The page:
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Fire marshal OKs Groton Wind operations after deeming facility safe

GROTON – The state Fire Marshal’s Office, which asked the state to halt operations at the Groton Wind facility last fall because of building and safety code violations, issued a report this week saying the plant’s owners have met the state’s requirements and all the needed permits have been issued.

The $120 million, 48-megawatt, 24-turbine wind-energy plant, which the state’s Site Evaluation Committee (SEC) threatened to close on Nov. 4, has now satisfied the fire marshal, the Attorney General’s Office and several others.

At least one intervenor still has complaints, and the SEC has more investigative and administrative work to do, so the investigation is not complete, said Michael Iacopino, the SEC’s attorney.

But the owners of Groton Wind, LLC – Iberdrola Renewables of Spain and Portland, Ore. – have fulfilled the requirements of an April compliance agreement with the Fire Marshal’s Office, which was the chief complainant.

“The applicant has completed all of the requirements of the compliance agreement to the satisfaction of the fire marshal. Occupancy permits for the (Operations and Maintenance) building and each of the 24 towers were delivered to the site on Sept. 26,” wrote Deputy Attorney General Ann M. Rice and attorney Dianne Martin of the state’s Transportation and Construction Bureau in a letter sent Monday to the SEC.

Art Sasse, director of communications and brand for Iberdrola Renewables, said his company has been busy, making sure it meets all the state’s requirements.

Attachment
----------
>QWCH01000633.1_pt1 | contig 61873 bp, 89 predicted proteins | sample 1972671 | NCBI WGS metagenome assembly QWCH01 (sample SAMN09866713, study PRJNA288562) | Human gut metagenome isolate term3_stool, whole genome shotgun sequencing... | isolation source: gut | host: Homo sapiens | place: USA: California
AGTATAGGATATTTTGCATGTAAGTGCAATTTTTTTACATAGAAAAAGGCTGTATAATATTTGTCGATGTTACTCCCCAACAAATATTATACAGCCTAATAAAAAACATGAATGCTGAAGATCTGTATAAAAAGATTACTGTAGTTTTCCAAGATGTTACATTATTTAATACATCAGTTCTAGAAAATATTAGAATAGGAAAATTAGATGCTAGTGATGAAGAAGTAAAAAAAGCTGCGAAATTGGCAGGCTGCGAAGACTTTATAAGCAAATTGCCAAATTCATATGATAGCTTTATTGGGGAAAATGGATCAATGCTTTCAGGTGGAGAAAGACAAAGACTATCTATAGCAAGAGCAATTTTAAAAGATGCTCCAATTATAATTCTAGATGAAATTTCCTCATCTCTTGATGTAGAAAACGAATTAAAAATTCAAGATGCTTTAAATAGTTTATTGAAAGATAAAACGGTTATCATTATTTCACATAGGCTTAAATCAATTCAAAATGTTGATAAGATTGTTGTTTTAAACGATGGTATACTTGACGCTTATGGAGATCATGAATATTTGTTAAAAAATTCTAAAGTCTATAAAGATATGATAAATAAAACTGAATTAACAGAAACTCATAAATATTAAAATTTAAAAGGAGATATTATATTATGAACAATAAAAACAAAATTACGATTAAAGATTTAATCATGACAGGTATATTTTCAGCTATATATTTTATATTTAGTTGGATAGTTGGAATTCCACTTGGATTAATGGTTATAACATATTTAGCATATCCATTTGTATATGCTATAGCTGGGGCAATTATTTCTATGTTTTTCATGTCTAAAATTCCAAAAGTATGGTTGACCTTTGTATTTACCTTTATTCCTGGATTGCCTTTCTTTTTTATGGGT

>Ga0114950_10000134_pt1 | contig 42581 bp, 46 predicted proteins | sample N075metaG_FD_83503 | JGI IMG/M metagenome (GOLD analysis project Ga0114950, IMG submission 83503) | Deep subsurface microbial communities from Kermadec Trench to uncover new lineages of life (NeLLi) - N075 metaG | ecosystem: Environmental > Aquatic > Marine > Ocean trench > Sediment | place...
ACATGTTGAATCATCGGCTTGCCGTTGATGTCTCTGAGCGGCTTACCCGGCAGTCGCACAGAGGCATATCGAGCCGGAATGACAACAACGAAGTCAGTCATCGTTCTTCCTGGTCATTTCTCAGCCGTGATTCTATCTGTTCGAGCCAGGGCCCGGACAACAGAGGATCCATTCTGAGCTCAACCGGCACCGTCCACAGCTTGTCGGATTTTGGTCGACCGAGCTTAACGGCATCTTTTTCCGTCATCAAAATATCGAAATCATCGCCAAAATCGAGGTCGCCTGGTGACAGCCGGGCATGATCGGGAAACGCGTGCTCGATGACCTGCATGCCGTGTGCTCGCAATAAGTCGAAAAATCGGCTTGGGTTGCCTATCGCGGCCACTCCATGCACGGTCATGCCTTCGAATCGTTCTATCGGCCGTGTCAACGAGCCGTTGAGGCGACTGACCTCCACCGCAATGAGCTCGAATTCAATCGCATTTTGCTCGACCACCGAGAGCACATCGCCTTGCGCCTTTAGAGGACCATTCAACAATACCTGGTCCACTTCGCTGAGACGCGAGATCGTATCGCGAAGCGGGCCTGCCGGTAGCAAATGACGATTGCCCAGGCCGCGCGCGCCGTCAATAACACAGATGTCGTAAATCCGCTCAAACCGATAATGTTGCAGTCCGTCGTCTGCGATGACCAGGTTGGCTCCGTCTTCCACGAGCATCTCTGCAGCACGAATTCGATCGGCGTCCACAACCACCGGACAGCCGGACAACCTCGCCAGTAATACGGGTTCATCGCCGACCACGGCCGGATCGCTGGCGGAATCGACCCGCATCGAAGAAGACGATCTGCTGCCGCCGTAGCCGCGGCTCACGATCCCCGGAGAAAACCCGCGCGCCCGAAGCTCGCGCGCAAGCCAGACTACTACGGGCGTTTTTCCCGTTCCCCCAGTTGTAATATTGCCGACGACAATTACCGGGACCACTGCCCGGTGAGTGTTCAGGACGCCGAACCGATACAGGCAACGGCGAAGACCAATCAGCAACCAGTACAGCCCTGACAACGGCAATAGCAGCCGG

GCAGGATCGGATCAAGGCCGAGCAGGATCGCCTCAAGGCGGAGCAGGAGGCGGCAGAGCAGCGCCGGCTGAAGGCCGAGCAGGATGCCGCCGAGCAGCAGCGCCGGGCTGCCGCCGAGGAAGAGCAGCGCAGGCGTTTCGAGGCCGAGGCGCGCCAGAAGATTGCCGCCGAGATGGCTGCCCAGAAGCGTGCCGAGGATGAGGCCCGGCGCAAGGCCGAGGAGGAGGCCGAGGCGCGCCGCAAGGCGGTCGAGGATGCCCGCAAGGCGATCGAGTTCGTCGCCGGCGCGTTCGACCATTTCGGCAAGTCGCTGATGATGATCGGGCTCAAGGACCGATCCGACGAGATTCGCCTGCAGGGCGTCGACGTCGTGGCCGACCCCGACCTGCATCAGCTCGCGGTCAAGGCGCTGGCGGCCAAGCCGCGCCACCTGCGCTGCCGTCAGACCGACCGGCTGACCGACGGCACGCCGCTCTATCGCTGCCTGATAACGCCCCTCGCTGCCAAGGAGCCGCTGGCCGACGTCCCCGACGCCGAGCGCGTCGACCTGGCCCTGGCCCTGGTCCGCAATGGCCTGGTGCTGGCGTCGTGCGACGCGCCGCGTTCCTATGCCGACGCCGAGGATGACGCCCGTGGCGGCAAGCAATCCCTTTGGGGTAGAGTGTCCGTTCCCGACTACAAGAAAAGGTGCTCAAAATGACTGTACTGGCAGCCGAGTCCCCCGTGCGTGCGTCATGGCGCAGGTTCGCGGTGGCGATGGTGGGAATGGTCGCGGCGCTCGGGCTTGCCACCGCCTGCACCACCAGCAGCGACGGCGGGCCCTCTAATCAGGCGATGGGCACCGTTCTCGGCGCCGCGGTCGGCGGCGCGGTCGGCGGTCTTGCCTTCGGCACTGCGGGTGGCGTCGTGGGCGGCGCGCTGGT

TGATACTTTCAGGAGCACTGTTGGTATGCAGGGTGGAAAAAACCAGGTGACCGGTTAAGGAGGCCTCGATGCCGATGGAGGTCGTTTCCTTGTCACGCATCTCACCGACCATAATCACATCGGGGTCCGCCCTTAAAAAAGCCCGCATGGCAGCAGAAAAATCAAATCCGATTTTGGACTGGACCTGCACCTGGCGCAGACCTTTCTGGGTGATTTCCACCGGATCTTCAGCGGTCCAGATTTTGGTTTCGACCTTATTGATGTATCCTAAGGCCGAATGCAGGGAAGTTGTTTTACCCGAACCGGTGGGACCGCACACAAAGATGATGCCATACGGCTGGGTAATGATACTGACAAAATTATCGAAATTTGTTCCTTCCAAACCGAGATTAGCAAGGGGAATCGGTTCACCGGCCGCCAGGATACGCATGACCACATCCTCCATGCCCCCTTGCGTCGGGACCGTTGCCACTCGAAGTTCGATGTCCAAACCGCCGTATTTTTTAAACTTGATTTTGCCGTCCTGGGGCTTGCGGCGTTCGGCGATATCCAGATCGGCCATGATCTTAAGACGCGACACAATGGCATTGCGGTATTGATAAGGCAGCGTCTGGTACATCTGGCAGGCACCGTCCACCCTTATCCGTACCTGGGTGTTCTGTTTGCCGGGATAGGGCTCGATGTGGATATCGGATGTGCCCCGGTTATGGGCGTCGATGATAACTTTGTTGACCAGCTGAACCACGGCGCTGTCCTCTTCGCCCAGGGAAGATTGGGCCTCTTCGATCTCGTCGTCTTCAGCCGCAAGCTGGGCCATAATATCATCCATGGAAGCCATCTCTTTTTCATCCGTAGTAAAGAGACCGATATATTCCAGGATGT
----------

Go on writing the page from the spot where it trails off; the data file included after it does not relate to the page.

“Public safety is our number-one priority at every single wind farm and solar plant that we operate and we’ve worked very hard to meet the rigorous safety standards at the state and local level, to assure the Groton community that we take our role as a responsible business partner and a good neighbor very sincerely,” Sasse said Thursday.

Fire marshal investigators had said the plant did not have all the required state permits when it went online in December 2012. In August 2013, Ronald D. Anstey, section chief and investigator with the state Fire Marshal’s Office, found that the plant’s owners did not file fire code and safety code plans with the fire marshal, failed to provide required fire suppression at the turbines, and had not obtained proper approval from state agencies for its design and construction of the plant and its Operations and Maintenance building, which the company moved across the street from its originally stipulated location.

In its initial responses to the fire marshal’s claims, Iberdrola officials said they had obtained the proper permits through the Department of Environmental Services, and claimed they had acted lawfully.

But the company later agreed to the compliance agreement with the Fire Marshal’s Office, working to properly obtain the required permits for the wind turbines and for the Operations and Maintenance building,

The compliance agreement required improved fire suppression systems in the turbine’s nacelles, and improved access to the turbines in winter months. The state also required improved lightning protection, and numerous other building and tower improvements in order to meet state codes.

Those complaints have been satisfied, as have most of the others.

In July, the company came to a settlement with the Attorney General’s Office, which had been acting on behalf of the public and sought a penalty to the company for improper actions during construction. The settlement included an order to the plant owners to give $160,000 to a project aimed at improving and enhancing the Livermore Falls area in Campton, Holderness and Plymouth.

But intervenor Mark Watson of Groton filed a letter Sept. 8 with the SEC saying his concerns are not satisfied. He is expecting to be heard by the SEC in the coming weeks, he said.

“The issues are still there to me,” said Watson, who lives within two miles of the plant’s turbines at 35 Stone Glade Lane. “The fire marshal was concerned about safety, but the road issues are still there; the road gradients are bad. And the company should be held to its original building plans. That O and M building should not be where it is.”